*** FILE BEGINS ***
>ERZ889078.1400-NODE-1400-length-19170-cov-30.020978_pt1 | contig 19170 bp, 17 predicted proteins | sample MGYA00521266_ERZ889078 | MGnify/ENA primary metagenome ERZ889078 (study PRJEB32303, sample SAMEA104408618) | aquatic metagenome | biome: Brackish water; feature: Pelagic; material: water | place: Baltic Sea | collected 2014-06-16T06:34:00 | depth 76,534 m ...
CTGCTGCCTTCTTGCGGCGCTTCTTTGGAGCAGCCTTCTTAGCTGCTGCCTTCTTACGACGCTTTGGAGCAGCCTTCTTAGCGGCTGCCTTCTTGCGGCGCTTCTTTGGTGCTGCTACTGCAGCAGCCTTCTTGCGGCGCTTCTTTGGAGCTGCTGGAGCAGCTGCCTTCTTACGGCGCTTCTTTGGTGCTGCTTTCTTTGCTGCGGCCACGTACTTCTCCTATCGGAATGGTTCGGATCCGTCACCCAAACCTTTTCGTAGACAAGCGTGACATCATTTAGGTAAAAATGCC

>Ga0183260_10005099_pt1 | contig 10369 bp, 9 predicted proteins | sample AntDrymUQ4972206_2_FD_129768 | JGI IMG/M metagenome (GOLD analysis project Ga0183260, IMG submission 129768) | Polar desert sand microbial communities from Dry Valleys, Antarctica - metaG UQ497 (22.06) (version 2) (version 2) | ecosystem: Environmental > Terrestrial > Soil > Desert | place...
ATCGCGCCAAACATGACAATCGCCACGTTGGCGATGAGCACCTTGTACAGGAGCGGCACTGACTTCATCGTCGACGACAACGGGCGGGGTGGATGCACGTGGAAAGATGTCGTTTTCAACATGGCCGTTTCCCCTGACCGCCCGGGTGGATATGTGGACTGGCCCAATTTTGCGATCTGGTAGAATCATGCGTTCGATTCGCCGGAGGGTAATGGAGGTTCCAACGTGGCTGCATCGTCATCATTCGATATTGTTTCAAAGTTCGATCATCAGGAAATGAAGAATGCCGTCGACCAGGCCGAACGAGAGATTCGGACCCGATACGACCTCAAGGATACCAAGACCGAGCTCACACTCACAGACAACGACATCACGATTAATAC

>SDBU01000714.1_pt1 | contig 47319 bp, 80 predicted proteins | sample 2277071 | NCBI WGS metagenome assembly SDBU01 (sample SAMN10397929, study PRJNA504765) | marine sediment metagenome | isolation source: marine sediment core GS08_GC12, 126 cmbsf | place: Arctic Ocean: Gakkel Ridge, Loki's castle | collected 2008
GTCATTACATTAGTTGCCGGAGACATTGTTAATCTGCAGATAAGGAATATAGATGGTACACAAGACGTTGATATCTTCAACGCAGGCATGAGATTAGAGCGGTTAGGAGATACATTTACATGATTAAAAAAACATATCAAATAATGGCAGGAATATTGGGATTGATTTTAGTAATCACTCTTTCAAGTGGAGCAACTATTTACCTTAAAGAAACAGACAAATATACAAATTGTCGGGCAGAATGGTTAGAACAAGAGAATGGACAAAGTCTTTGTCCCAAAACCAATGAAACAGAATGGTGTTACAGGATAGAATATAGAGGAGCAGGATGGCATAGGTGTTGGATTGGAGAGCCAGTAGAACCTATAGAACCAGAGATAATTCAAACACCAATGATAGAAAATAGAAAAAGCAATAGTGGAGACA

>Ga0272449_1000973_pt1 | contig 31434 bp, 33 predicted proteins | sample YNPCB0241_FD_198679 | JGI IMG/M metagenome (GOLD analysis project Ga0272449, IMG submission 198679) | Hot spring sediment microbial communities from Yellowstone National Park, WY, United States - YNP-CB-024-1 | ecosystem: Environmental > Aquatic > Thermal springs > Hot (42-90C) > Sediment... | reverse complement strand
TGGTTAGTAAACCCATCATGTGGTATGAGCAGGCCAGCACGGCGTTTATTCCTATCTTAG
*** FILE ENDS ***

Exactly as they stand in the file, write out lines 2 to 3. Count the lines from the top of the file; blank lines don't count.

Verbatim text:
CTGCTGCCTTCTTGCGGCGCTTCTTTGGAGCAGCCTTCTTAGCTGCTGCCTTCTTACGACGCTTTGGAGCAGCCTTCTTAGCGGCTGCCTTCTTGCGGCGCTTCTTTGGTGCTGCTACTGCAGCAGCCTTCTTGCGGCGCTTCTTTGGAGCTGCTGGAGCAGCTGCCTTCTTACGGCGCTTCTTTGGTGCTGCTTTCTTTGCTGCGGCCACGTACTTCTCCTATCGGAATGGTTCGGATCCGTCACCCAAACCTTTTCGTAGACAAGCGTGACATCATTTAGGTAAAAATGCC

>Ga0183260_10005099_pt1 | contig 10369 bp, 9 predicted proteins | sample AntDrymUQ4972206_2_FD_129768 | JGI IMG/M metagenome (GOLD analysis project Ga0183260, IMG submission 129768) | Polar desert sand microbial communities from Dry Valleys, Antarctica - metaG UQ497 (22.06) (version 2) (version 2) | ecosystem: Environmental > Terrestrial > Soil > Desert | place...